HERE ARE SOME UPDATES ON PREVIOUS POSTS. CLICK ON THE TITLE TO READ THE ORIGINAL POST
United Conservative Party (UC) members will elect the new leader on-line or via phone in three days of voting October 26 – 28, 2017
Four Candidates have emerged; Jason Kenney former PC leader, Brian Jean former Wildrose Party Leader, Jeff Callaway, former Wildrose Party President and Doug Schweitzer a lawyer from Calgary. Absent from the fray is Derek Fildebrandt, who managed to blow up his hopes to bring down Brian Jean by renting his government subsidized apartment through Airbnb and double dipping in the expense account swimming pool.
The race is getting a little testy:
The party election committee decided to charge each candidate $75K to run. And they decided not to take a cut of each candidate’s donations. This benefited the Jean and Kenney campaigns and hampers Callaway and Schweitzer. Both immediately labeled the action as anti-grassroots and “pay-to-play”.
The candidates each profess to be more respectful and connected to the grassroots than their competitors
The UC party had to layoff some paid staff because they were running a deficit and the candidates were quick to lay blame at Brian Jean’s door
All the candidates raced to distance themselves for Rebel Media that is associated with “Alt right” philosophy
In a recent poll Jean was viewed more favorably by Albertans (44%) compared to Kenney (32%) Schweitzer (11%) and Callaway (8%). And a voter survey, conducted in late July, has the UC on top with 57 percent support from decided and leaning voters. The NDP follows with 29 percent support, the Alberta Party with nine percent and the Liberals with four percent. 30% of those surveyed were “undecided”.
Small business across the country is very unhappy with the federal government’s plan to close some loopholes that allow small business to “sprinkle” income to family members who may not have worked in the business. Another loophole allows small business owners to pay tax on registered investments at the small business tax rate not the personal rate. Finally, a provision allows owners to keep capital in the company to avoid taxes.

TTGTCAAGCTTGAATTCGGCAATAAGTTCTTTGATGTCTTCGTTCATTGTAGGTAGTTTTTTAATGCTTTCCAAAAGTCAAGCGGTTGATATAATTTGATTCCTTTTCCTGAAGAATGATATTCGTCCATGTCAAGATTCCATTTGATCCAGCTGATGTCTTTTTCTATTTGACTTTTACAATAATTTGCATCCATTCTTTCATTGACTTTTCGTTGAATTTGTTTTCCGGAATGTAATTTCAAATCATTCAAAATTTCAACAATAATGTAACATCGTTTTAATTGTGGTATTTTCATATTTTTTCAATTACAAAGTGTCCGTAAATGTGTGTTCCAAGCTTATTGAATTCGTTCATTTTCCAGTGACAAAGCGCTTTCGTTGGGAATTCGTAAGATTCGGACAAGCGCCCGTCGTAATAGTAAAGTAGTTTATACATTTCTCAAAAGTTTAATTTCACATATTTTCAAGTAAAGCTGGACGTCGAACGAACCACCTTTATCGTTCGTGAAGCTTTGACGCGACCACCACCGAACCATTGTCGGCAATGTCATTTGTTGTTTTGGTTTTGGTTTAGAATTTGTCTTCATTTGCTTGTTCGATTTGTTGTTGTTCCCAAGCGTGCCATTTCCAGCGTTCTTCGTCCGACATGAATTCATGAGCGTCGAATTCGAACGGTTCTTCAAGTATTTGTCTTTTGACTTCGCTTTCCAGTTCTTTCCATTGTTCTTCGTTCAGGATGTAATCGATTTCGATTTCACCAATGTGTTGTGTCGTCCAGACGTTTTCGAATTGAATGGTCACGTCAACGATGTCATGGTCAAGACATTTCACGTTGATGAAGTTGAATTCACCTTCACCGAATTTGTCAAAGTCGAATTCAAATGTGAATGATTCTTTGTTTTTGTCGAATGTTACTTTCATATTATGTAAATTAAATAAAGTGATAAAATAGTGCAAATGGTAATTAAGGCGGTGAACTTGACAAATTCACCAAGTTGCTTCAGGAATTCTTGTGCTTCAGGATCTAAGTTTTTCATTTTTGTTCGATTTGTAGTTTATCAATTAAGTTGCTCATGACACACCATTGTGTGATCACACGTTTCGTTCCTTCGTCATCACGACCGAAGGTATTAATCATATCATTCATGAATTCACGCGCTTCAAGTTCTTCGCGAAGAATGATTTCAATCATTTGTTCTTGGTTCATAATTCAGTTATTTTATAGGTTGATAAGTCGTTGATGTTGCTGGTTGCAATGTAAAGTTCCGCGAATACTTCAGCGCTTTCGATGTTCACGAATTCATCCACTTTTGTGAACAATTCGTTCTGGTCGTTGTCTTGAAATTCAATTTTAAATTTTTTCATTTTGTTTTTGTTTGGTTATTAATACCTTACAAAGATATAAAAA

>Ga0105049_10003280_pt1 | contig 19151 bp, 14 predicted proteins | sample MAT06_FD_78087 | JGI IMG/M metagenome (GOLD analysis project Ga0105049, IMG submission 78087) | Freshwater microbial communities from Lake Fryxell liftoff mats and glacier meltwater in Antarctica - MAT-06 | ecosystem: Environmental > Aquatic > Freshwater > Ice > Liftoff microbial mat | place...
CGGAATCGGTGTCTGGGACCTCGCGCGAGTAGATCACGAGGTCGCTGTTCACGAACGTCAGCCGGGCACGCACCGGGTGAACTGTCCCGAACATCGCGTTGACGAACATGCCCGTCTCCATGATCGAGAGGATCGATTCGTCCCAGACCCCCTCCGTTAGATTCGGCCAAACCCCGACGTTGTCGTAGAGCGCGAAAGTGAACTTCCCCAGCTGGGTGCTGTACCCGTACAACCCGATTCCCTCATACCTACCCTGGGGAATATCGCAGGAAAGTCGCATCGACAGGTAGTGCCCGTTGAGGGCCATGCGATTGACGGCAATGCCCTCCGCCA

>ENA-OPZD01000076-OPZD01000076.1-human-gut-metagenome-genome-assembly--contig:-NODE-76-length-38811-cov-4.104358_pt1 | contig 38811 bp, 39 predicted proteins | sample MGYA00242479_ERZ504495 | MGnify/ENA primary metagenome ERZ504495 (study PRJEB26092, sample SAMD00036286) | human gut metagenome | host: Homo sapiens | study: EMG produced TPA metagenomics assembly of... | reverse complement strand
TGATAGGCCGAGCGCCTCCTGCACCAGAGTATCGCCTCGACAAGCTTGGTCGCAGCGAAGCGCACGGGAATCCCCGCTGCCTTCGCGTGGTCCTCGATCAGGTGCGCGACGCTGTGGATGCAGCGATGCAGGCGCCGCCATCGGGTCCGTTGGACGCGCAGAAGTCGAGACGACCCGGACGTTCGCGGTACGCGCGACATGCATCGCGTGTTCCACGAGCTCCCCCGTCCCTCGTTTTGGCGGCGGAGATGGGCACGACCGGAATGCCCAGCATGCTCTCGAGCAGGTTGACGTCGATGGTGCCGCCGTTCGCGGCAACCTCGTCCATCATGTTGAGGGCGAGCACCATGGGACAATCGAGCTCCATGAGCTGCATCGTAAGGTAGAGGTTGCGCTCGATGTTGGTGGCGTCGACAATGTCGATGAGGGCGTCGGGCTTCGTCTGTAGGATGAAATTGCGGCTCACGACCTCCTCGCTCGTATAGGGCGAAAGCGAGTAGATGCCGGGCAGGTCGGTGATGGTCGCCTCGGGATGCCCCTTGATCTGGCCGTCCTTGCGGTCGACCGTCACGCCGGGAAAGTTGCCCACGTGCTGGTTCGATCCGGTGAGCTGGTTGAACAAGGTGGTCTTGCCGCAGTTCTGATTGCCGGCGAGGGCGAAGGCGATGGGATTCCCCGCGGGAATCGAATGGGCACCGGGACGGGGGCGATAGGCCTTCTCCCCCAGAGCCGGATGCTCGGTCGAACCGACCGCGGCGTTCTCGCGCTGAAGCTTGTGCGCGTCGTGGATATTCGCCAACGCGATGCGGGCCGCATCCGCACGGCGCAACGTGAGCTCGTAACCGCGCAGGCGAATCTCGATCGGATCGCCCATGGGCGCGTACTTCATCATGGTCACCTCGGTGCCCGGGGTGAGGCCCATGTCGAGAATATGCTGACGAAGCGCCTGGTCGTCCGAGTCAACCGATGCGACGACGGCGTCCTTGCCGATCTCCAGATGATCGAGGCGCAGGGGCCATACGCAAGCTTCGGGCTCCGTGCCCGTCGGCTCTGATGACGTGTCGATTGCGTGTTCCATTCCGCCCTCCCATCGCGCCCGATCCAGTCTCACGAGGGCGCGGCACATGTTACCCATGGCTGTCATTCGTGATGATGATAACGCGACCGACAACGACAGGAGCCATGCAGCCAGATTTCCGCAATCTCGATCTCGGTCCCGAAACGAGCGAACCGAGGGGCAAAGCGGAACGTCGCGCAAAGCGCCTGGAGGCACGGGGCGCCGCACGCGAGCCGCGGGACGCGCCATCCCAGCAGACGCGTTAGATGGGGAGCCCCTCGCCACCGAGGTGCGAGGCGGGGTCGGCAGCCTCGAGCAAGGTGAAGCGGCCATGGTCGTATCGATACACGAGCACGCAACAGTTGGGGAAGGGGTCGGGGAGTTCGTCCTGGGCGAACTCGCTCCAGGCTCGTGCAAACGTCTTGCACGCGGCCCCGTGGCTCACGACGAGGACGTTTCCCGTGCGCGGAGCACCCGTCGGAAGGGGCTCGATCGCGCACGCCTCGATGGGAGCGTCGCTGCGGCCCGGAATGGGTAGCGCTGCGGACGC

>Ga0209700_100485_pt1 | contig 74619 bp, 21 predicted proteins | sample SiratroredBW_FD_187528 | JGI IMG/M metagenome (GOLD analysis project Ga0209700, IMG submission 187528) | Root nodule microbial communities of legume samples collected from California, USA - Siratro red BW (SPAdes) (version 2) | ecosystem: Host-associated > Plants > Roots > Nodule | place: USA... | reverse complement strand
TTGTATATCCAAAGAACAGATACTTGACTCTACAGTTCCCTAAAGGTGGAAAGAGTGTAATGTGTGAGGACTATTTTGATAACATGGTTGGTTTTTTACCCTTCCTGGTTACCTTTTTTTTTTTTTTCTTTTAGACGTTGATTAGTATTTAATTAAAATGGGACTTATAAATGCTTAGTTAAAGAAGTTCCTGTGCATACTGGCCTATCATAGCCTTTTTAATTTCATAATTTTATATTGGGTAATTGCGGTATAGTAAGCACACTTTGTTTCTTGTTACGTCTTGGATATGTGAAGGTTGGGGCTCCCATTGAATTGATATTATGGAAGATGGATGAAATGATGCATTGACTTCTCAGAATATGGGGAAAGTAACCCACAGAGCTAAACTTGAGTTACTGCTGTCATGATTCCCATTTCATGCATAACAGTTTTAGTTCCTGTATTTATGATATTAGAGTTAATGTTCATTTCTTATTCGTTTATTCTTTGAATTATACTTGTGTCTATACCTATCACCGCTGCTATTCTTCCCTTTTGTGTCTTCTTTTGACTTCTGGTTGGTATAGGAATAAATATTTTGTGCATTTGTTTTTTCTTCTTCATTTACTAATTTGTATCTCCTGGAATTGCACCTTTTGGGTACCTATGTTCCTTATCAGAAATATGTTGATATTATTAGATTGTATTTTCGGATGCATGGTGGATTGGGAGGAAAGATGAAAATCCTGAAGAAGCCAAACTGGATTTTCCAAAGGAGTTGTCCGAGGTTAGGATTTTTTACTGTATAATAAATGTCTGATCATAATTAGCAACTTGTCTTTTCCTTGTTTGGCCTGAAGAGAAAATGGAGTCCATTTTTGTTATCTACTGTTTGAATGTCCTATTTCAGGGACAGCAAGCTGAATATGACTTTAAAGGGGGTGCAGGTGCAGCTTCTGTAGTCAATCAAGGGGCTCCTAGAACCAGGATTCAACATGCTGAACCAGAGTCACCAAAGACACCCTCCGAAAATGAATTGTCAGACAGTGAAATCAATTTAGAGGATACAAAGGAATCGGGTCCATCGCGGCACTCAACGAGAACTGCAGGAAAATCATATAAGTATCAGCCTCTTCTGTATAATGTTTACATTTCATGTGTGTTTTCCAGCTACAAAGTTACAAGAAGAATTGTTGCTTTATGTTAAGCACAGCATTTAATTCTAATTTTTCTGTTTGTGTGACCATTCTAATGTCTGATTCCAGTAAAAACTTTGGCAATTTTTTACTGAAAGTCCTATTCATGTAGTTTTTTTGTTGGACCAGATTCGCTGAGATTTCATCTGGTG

‘It is question of fairness with other taxpayers’ says the Minister. Many small businesses and their advocates are up in arms; They cite the strategic and job creation value of small businesses along with the risks and deferred rewards many small businesses face. “Not so fast” say’s the green eyeshade guys in federal Finance; they point to evidence that many corporations are set up principally for the aforementioned tax benefits.
In other news; in Alberta, monthly retail sales (almost 7.0 billion) have almost surpassed the pre-recession peak in October 2014. The retail sales have increased in nine out of the last ten months
September 7th TransCanada suspended the its Energy East pipeline application to the National Energy Board for 30 days and may abandon the project. In August the NEB expanded the scope of assessment process by deciding to consider the emissions from production before it gets to the pipe and emissions from the use of oil by consumers. Industry sees this as a vast overreach by the regulator and the provinces of Alberta, Saskatchewan and New Brunswick have called out the federal government of what amounts to “double jeopardy since producers are already subject to emissions reviews as part their regulatory process.
TransCanada can’t be blamed for feeling the dice are loaded against them since government has made it painfully clear at every turn that pipeline regulatory regimes will be much more unpredictable and unfavourable to proponents. By contrast, TransCanada’s Keystone XL pipeline to the Gulf Coast has a green light from the US federal government.